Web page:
Difference between revisions of "Good Reporting"

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Any course of journalism would probably start with the '''Five W's'''. A good report is supposed to answer five basic questions: '''What''' happened? '''Where''' and '''when''' did it happen? '''Who''' did it or was involved? And '''why''' did it all happen?
 
Any course of journalism would probably start with the '''Five W's'''. A good report is supposed to answer five basic questions: '''What''' happened? '''Where''' and '''when''' did it happen? '''Who''' did it or was involved? And '''why''' did it all happen?
  
The first are fairly obvious, although you perspective would certainly affect, to a greater or lesser extent, the way you describe '''what''' happened.
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The first three are fairly obvious, although your perspective would certainly affect, to a greater or lesser extent, the way you describe '''what''' happened. That's why Indymedia does not attempt to take an 'objective' and 'impartial' standpoint, the way mainstream media do to conceal their biases and alignments towards capitalism's power structures.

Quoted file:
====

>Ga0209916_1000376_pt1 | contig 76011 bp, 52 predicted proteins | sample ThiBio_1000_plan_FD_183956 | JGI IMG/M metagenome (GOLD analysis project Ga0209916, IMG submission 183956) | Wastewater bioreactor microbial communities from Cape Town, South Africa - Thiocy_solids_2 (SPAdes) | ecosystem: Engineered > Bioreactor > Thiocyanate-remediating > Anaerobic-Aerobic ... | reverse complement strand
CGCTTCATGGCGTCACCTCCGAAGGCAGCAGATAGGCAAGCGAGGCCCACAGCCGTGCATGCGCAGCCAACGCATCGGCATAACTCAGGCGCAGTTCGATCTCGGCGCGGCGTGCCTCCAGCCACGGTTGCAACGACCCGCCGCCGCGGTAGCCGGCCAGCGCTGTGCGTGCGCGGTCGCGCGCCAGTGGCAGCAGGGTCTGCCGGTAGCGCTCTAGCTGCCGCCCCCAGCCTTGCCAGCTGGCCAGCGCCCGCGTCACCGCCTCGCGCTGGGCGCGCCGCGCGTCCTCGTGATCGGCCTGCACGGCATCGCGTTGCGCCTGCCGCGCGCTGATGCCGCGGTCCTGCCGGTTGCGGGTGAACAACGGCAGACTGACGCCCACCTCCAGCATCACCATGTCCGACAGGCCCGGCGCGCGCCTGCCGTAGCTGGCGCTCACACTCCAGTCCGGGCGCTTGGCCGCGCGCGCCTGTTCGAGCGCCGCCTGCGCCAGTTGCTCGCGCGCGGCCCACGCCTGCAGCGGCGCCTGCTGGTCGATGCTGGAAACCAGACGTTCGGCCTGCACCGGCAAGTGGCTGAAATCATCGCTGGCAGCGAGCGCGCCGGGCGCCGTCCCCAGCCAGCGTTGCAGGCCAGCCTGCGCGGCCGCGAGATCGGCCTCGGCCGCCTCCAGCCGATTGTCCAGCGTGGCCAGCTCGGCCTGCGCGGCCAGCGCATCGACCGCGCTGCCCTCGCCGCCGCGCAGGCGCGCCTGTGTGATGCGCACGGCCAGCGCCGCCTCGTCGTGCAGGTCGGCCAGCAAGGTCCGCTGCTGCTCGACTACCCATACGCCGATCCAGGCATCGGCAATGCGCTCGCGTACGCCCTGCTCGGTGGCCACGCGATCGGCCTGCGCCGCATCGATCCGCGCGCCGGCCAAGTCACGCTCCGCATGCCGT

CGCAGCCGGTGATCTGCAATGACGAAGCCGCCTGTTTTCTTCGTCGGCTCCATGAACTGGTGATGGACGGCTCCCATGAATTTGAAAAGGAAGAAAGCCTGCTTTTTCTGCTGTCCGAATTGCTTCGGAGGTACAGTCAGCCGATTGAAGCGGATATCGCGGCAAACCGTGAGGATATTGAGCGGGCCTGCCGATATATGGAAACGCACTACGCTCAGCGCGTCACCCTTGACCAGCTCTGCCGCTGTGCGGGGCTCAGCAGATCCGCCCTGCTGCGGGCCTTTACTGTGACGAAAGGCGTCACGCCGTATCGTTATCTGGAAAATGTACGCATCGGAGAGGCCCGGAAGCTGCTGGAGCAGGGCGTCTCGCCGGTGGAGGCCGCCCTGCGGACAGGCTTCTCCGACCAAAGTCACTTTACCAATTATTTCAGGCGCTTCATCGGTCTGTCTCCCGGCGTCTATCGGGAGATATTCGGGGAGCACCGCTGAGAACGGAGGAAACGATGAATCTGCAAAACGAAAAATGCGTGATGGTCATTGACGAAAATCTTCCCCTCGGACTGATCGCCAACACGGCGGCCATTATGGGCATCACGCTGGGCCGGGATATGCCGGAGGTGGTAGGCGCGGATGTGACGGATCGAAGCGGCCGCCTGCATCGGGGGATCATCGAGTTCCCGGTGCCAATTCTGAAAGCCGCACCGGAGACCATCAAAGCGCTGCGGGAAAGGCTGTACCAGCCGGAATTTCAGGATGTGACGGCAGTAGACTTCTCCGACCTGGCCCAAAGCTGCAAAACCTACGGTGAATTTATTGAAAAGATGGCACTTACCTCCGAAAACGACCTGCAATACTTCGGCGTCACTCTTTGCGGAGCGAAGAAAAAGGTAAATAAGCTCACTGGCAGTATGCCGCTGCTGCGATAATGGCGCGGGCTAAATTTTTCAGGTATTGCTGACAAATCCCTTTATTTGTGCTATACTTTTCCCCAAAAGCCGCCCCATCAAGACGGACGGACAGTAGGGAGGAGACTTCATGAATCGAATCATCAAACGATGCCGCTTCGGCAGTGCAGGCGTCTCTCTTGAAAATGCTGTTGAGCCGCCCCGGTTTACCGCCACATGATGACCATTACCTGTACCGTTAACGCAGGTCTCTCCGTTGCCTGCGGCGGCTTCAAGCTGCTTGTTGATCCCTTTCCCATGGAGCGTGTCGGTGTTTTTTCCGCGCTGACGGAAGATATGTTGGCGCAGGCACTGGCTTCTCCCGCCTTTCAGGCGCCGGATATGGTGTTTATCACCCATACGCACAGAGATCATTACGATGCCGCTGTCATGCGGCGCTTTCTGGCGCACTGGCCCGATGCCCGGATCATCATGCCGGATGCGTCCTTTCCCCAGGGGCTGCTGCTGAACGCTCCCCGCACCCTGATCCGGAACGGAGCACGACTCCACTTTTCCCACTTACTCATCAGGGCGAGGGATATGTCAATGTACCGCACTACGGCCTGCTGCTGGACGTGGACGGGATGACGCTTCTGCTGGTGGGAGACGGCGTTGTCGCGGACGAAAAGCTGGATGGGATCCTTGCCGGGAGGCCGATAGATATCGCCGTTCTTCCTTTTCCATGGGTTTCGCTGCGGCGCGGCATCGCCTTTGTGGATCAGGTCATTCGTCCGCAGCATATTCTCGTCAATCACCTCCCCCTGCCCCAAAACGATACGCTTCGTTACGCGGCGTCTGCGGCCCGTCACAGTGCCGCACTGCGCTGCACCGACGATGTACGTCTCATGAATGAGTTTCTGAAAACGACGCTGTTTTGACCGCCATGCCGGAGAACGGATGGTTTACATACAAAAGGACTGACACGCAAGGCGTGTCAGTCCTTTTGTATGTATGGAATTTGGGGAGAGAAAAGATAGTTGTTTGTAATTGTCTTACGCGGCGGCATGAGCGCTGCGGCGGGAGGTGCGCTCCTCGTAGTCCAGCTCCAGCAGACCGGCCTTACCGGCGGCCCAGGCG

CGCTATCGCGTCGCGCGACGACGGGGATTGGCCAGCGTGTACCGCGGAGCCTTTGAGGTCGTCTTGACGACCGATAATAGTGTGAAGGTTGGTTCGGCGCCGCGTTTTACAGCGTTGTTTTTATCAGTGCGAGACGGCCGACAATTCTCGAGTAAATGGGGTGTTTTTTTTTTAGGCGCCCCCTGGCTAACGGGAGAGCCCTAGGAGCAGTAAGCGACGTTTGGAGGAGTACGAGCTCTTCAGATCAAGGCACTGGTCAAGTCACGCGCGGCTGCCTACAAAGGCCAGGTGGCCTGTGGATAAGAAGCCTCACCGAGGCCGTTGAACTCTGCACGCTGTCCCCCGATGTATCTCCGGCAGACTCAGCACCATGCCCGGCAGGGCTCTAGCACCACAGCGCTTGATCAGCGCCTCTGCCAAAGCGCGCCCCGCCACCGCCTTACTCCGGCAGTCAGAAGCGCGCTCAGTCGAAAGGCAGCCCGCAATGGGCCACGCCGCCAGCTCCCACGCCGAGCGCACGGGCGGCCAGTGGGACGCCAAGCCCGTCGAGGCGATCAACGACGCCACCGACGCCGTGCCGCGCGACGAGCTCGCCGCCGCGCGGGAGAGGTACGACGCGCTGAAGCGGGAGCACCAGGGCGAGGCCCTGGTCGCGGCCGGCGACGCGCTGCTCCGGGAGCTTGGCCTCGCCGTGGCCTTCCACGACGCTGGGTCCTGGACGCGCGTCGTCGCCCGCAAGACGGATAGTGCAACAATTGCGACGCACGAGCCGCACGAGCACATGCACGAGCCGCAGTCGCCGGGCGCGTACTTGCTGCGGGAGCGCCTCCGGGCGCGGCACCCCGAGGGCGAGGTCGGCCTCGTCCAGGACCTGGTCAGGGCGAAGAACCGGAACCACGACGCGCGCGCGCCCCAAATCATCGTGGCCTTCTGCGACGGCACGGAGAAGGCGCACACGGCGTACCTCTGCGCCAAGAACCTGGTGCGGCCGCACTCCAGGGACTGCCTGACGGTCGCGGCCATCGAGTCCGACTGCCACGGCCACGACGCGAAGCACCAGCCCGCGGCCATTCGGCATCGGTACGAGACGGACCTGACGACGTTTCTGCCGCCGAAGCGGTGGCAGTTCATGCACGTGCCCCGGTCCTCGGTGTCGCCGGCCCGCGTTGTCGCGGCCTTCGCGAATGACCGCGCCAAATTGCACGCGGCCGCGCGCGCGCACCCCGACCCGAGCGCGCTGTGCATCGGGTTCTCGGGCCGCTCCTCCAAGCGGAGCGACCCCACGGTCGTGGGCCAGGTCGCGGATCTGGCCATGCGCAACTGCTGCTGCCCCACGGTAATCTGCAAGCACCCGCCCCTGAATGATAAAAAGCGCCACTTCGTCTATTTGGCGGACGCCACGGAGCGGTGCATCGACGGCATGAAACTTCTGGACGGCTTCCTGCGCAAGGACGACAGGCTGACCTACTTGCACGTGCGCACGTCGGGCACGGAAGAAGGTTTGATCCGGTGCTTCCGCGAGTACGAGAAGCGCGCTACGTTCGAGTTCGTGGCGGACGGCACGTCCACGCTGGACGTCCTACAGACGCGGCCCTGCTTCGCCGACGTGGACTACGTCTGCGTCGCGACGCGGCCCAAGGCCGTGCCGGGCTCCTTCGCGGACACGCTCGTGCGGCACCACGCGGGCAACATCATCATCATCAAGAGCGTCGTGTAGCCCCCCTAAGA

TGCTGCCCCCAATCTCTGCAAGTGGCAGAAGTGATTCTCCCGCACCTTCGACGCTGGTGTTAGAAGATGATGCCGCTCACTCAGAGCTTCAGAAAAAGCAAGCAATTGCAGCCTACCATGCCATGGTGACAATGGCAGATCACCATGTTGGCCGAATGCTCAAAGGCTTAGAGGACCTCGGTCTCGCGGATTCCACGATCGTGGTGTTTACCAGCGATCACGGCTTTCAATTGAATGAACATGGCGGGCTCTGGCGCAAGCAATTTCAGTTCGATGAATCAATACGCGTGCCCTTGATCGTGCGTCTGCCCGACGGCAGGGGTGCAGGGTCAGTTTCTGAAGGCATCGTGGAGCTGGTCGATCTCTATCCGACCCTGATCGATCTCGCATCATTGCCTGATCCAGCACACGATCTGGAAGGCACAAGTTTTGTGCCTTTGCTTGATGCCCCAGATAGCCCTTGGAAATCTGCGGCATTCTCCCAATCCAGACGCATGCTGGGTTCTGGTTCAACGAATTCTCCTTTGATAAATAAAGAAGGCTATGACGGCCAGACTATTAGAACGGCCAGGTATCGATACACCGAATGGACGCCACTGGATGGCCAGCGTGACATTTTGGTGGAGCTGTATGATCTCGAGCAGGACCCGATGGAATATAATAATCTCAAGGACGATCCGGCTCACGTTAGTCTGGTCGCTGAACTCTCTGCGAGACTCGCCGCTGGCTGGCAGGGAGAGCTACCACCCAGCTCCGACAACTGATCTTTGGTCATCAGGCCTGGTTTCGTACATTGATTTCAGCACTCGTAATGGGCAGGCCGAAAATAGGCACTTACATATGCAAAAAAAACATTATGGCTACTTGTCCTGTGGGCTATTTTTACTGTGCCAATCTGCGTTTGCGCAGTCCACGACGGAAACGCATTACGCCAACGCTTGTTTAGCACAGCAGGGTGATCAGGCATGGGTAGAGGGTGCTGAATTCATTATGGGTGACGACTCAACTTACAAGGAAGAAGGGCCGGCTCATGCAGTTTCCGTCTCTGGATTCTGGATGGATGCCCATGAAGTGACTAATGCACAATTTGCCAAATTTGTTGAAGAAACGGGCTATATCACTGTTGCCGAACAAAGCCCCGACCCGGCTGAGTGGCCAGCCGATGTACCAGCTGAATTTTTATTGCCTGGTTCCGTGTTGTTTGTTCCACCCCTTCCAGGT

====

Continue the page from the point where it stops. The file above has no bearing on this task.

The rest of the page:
==Action Reports==
 
==Action Reports==

Revision as of 21:47, 8 April 2007

 Note: These notes are the personal views of the author(s) and reflect their personal experience with Indymedia. 
 Different people may have different opinions!

Any course of journalism would probably start with the Five W's. A good report is supposed to answer five basic questions: What happened? Where and when did it happen? Who did it or was involved? And why did it all happen?

The first three are fairly obvious, although your perspective would certainly affect, to a greater or lesser extent, the way you describe what happened. That's why Indymedia does not attempt to take an 'objective' and 'impartial' standpoint, the way mainstream media do to conceal their biases and alignments towards capitalism's power structures.

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